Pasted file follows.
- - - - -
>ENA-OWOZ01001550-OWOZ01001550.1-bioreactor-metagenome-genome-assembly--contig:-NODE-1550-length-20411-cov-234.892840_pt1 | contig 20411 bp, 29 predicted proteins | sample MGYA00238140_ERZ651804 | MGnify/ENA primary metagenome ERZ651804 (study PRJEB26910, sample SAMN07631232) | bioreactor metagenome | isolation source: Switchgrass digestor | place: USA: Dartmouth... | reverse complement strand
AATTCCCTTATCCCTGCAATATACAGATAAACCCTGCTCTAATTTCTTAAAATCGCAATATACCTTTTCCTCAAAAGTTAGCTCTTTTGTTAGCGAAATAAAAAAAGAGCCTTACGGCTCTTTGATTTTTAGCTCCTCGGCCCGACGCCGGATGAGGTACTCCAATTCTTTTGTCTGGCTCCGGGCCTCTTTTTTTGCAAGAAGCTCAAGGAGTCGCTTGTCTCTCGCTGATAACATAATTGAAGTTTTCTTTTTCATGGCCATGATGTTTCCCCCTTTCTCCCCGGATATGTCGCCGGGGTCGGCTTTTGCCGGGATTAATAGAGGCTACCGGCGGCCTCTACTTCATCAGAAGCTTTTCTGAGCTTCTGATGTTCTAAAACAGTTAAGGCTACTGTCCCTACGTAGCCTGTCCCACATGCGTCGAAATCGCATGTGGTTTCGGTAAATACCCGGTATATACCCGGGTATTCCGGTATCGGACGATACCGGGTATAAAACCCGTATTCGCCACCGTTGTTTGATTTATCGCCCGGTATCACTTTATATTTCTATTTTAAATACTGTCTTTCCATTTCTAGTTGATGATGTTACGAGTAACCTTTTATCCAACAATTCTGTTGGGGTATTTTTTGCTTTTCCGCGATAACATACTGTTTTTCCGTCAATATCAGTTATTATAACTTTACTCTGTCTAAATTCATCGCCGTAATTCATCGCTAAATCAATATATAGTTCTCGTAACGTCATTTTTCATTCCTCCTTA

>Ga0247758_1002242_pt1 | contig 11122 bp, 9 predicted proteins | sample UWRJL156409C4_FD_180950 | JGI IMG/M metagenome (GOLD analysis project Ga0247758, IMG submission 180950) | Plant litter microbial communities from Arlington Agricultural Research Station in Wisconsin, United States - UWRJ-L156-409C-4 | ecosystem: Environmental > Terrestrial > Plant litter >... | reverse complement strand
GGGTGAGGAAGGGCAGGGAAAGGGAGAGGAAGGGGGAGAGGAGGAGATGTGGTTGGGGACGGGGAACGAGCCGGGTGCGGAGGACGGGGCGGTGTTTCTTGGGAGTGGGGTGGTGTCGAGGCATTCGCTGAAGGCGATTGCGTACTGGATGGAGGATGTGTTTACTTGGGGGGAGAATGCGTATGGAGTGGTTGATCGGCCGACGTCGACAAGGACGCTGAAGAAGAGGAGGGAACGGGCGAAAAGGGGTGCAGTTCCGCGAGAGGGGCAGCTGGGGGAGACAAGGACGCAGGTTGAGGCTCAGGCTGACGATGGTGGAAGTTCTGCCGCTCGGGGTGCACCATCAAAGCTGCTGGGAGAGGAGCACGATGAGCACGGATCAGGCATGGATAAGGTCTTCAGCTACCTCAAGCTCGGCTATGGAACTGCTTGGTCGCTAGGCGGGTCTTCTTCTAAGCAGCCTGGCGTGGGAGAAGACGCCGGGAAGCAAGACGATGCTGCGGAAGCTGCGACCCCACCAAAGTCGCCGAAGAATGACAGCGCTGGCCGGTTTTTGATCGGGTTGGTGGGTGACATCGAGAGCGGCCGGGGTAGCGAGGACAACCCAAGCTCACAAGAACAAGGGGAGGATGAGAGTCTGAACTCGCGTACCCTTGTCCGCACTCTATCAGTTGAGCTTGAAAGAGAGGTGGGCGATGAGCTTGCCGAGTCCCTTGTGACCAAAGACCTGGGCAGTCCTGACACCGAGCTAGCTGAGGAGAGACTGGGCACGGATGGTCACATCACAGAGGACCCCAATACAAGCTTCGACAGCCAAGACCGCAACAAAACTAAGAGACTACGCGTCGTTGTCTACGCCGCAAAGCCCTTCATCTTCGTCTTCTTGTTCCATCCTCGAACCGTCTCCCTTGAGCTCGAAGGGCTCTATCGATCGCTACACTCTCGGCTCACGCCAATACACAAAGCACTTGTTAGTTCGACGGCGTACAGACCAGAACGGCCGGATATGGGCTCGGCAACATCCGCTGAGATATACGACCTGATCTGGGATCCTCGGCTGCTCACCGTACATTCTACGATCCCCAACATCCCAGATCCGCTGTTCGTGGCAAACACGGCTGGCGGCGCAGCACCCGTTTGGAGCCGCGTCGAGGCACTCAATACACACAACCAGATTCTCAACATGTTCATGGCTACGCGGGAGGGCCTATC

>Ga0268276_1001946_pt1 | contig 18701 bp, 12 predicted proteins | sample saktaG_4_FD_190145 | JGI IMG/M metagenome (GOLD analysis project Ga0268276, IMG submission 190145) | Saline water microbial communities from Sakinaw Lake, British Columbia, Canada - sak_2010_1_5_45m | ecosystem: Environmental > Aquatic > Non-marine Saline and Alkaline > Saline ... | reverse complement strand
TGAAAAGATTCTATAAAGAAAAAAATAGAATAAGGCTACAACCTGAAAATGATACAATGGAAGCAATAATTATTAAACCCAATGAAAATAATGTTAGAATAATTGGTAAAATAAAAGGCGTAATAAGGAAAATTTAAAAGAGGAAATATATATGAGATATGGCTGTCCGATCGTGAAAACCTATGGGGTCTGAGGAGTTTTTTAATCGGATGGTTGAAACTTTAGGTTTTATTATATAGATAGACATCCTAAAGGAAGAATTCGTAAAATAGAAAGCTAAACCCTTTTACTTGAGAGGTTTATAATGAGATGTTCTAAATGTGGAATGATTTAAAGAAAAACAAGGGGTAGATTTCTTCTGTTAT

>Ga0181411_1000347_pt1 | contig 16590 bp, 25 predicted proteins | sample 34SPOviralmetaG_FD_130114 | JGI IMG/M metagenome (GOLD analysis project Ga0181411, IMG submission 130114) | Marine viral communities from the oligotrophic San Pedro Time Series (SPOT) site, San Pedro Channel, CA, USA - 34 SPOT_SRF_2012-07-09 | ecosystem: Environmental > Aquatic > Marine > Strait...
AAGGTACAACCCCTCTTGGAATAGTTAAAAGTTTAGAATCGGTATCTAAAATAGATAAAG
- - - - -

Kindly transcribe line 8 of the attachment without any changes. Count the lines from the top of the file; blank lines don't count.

AAGGTACAACCCCTCTTGGAATAGTTAAAAGTTTAGAATCGGTATCTAAAATAGATAAAG